[Marxism] CIA remands to "Old Europe" may torture the "Old U.S.A."
Brian_Shannon at verizon.net
Thu Nov 3 21:04:40 MST 2005
"Same old, same old" may be the sentiment in the U.S. over the alleged
secret jails in Eastern Europe, but it will not be the sentiment in
Europe where public inquiry will be fueled by a different consciousness
from the United States. The built-in rivalries between European
capitalism and U.S. capitalism, along with a public that has no
inherent patriotic impulse to support the U.S. and active
social-democratic and Far Left political movements promises trouble for
both "New Europe" and the old United States.
Besides that, "old Europe" is still Europe, and it will not long escape
notice that the new torture prisons are not far from Hitler's torture
prisons of over 50 years ago.
Europeans To Check CIA Jail Report
BRUSSELS, Nov. 3, 2005(AP) The European Union and the continent's top
human rights group said Thursday they will investigate allegations the
CIA set up secret jails in eastern Europe and elsewhere to interrogate
terror suspects, and the Red Cross demanded access to any prisoners.
Human Rights Watch said it has evidence, based on flight logs, that
indicate the CIA transported suspects captured in Afghanistan to Poland
and Romania.* But the two countries — and others in the former Soviet
bloc — denied the allegations. U.S. officials have refused to confirm
or deny the claims.
Such prisons, European officials say, would violate the continent's
human rights principles. At work may be a complex web of global
politics, in which eastern European countries face choices between the
views of the European Union and their interest in close ties with the
. . .
Red Cross chief spokeswoman Antonella Notari said the agency asked
Washington about the allegations and requested access to the prisons if
they exist. The Red Cross, which has exclusive rights to visit terror
suspects detained at a U.S. military base at Guantanamo Bay, Cuba, long
has been concerned about reports U.S. officials were hiding detainees
from ICRC delegates.
Europe's top human rights organization, the Council of Europe, said it,
too, would investigate.
[T]he Red Cross . . . has been unable to find some people who
reportedly were detained [and is] "concerned about the fate of an
unknown number of persons detained as part of what is called the
'global war on terror' and held in undisclosed places of detention."
In implicating Poland and Romania, Human Rights Watch examined flight
logs * of CIA aircraft from 2001 to 2004, said Mark Garlasco, a senior
military analyst with the New York-based organization. He said the
group matched the flight patterns with testimony from some of the
hundreds of detainees in the war on terrorism who have been released by
the United States.
. . .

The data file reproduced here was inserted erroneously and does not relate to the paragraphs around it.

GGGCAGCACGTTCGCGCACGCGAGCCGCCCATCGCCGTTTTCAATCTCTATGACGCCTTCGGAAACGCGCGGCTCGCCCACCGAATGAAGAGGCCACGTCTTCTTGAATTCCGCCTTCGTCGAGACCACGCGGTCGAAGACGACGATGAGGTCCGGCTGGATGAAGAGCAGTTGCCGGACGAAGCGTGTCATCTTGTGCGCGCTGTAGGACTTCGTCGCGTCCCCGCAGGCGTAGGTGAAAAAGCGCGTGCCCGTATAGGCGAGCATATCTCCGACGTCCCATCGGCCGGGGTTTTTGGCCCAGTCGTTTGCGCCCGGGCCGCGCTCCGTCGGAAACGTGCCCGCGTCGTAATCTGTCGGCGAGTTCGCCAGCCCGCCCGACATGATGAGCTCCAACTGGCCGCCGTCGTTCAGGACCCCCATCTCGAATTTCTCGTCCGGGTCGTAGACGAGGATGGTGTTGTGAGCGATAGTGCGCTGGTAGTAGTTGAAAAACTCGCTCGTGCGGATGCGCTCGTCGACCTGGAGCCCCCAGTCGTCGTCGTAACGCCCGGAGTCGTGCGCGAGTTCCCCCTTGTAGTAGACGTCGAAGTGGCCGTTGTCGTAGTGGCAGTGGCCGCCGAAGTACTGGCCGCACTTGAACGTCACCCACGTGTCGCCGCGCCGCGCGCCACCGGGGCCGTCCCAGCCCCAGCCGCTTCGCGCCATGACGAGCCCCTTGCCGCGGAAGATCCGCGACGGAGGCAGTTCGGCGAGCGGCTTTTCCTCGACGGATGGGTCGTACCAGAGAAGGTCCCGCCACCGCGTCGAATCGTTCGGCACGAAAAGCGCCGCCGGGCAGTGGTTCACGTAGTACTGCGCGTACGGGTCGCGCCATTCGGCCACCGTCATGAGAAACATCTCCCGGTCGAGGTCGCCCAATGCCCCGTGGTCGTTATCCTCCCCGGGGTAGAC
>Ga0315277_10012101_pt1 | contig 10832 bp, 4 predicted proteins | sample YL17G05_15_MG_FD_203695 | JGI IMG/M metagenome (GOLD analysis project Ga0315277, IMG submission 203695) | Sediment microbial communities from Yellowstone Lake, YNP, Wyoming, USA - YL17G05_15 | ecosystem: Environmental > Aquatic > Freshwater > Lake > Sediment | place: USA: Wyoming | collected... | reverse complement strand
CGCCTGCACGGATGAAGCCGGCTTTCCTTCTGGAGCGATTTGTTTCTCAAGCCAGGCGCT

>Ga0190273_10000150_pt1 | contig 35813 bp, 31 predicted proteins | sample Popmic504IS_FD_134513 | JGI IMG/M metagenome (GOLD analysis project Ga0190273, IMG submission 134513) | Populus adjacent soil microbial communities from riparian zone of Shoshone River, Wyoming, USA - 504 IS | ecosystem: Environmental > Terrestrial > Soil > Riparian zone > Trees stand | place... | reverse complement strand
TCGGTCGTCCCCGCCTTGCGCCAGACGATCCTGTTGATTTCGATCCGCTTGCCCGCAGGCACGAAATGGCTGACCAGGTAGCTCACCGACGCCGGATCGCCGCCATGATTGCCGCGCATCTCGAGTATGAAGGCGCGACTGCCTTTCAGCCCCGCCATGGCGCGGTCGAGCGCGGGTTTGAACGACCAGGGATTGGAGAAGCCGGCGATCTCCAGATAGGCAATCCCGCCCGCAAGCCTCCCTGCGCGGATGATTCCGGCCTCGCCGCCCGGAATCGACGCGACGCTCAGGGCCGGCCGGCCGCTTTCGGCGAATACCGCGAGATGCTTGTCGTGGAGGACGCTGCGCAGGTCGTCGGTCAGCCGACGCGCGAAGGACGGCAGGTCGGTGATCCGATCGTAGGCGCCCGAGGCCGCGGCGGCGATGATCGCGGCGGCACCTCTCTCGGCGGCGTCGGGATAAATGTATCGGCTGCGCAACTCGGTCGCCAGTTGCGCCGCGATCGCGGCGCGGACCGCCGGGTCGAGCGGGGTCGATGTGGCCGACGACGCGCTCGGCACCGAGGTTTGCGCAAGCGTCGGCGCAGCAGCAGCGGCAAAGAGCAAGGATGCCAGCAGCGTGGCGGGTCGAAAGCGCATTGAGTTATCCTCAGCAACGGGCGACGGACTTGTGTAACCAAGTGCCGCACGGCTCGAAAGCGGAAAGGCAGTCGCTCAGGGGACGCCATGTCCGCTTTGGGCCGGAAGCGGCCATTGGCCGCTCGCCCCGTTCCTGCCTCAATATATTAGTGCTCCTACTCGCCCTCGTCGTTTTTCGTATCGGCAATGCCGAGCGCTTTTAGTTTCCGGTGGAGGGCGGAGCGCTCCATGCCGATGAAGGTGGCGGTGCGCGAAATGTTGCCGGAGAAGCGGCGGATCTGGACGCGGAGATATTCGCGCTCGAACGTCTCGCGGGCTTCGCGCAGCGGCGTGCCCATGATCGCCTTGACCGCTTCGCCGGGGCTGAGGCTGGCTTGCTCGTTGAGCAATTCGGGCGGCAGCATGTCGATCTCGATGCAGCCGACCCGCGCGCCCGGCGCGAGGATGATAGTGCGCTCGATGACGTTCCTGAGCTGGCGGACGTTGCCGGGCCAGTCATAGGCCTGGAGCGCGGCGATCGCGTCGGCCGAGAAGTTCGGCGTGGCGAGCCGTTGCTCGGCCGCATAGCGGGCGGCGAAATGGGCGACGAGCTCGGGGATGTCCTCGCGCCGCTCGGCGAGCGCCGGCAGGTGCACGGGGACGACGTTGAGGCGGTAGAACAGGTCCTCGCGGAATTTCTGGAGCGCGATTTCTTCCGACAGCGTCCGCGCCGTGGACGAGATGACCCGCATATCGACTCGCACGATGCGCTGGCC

He would not say how the organization obtained the flight logs,* but
said two destinations of the flights stood out as likely sites of any
secret CIA detention centers: Szymany Airport in Poland, which is near
the headquarters of Poland's intelligence service; and Mihail
Kogalniceanu military airfield in Romania.
. . .
[Garlasco] said that in September 2003, a Boeing 737 flew from
Washington to Kabul, Afghanistan, making stops along the way in the
Czech Republic and Uzbekistan. On Sept. 22, the plane flew on to
Szymany Airport, then to Mihail Kogalniceanu, proceeded to Sale,
Morocco, and finally landed at Guantanamo, Garlasco said.
As far as he knew, Human Rights Watch has not found and interviewed
detainees who were held in any alleged facilities in Poland and
[T]he Romanian Defense Ministry issued a statement saying it was "not
aware that such a detention center ... existed at the Mihail
Kogalniceanu base," and invited journalists to come see for themselves.
. . .
In Poland, an aide to President Aleksander Kwasniewski said authorities
there had "no information" of such facilities.
. . .
In London, the office of Prime Minister Tony Blair, who has close ties
with the Bush administration, declined to comment.
. . .
At the State Department, spokesman Sean McCormack said the United
States has not received any request from the EU for cooperation with an
investigation into the reported secret prisons.
"If we do receive a request, we will take a look at it," McCormack said.
. . .
According to the Post's report, the CIA set up a covert prison system
nearly four years ago which at various times included sites in eight
countries, including Afghanistan and several eastern Europe nations. It
quoted current and former intelligence officials and diplomats as
sources for its story.
. . . [Full at http://makeashorterlink.com/?X4AC2191C]
* The need for flight manifests and airport records has an interesting
historical echo and was even used in a Hollywood movie. During the
Moscow Trials there was testimony that one of Trotsky's alleged fellow
conspirators flew from Berlin to Oslo in December to meet with Trotsky
and plan terrorist activities against the Stalin government. However,
it was shown that during the alleged time period no planes had landed
at Oslo, thus undermining a material "fact" that was introduced to give
legitimacy to the forced confessions.
The airport log-keeping requirement was even used as a critical
element in the movie "A few good men" resulting in the undermining of
testimony by a Colonel (played by Jack Nicholson) who was hiding his
own complicity in the frame-up up two soldiers who followed orders that
resulted in the death of a fellow soldier.
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